Disparities in Entrepreneurship Opportunities and Access  

Black people have a long and rich history of entrepreneurship.

Jackson Ward in Richard, Virginia was a center for black enterprise and entertainment from the early 1920’s to the late 1940’s. (Credit: Jackson Ward Association)

Within two decades of the abolition of slavery, African Americans in the United States had established several thousand successful businesses that thrived in exclusively Black communities, including “Black Wall Street” of Tulsa, Oklahoma; Jackson Ward, known as “The Harlem of the South” in Richmond, Virginia; and Parrish Street in Durham, North Carolina.

Unfortunately, racial tension, discrimination and systemic bias in financial institutions made it virtually impossible for Black entrepreneurs to receive the financial support needed to launch, sustain or scale their businesses. These barriers continue to impact the representation of Black business owners today.

“We are in a crisis when we talk about generational wealth and the lack of it for the Black community,” DeBerry shared in a recent Enabling Community Solutions webinar, “Building Generational Wealth for Black San Diegans”, hosted by The Foundation.

Prior to the COVID-19 pandemic, Black-owned businesses were already facing challenges and barriers, specifically surrounding support from financial institutions. The pandemic was the “icing on the cake” to those pre-existing inequities, DeBerry said, highlighting that federal and state mandates, restrictions and documentation requirements disproportionately left out Black businesses in the distribution of small business relief funds.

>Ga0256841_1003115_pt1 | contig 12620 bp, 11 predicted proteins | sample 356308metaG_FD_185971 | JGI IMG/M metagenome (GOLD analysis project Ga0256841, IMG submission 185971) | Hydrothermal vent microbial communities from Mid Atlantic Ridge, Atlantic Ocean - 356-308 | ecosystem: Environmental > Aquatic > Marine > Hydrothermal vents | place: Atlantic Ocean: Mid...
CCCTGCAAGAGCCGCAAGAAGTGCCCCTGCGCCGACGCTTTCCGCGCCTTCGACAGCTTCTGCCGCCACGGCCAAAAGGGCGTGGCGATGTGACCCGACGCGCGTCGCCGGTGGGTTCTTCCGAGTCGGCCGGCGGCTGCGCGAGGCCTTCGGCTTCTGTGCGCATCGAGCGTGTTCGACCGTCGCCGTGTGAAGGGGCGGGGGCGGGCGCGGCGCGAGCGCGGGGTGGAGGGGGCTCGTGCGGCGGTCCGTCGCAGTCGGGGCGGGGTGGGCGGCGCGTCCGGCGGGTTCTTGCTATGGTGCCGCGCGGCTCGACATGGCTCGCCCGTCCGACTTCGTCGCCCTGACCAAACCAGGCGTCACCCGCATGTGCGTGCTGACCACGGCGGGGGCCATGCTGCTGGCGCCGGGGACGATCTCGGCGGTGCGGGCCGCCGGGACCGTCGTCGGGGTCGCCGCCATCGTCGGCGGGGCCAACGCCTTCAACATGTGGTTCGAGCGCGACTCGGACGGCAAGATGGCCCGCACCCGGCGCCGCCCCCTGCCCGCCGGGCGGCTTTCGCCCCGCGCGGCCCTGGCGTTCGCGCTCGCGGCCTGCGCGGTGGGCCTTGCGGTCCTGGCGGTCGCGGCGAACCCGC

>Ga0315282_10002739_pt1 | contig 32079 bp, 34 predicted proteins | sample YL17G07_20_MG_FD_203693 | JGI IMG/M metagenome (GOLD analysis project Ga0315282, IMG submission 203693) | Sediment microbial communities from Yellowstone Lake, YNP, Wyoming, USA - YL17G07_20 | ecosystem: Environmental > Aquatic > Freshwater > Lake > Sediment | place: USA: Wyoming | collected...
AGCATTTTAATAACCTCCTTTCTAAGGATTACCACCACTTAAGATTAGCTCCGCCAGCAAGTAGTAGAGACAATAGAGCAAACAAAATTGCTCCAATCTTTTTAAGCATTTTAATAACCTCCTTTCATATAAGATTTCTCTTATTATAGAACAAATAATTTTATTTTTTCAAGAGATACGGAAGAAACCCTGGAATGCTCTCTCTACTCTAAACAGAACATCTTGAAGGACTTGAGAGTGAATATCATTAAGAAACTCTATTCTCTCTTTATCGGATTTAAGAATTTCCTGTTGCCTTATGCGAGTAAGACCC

According to NBC 7 San Diego, in July 2020 only $1.5 million of Small Business Administration (SBA) loans were allocated to Black-owned businesses in San Diego out of $77 million.

“It is impossible to create generational wealth if Blacks are systemically discriminated against and competing for economic parity,” DeBerry emphasized.

Paving the Way for Economic Equity

The Entrepreneurship pillar of the Black Community Investment Fund aims to build opportunities for Black entrepreneurial growth in San Diego by conducting a needs assessment of over 100 Black-owned businesses and partnering with organizations that support financial literacy and capital opportunities.

The pillar will focus on identifying organizations that work toward economic development and pursue funding opportunities and sources that directly serve Black communities.

“Many Black businesses in San Diego — especially small Black businesses — were denied Paycheck Protection Program [loans] and grants through the federal government, state and even city,” said DeBerry in a San Diego Union-Tribune article amplifying the CSDBCC’s Black Business Grant Relief Fund.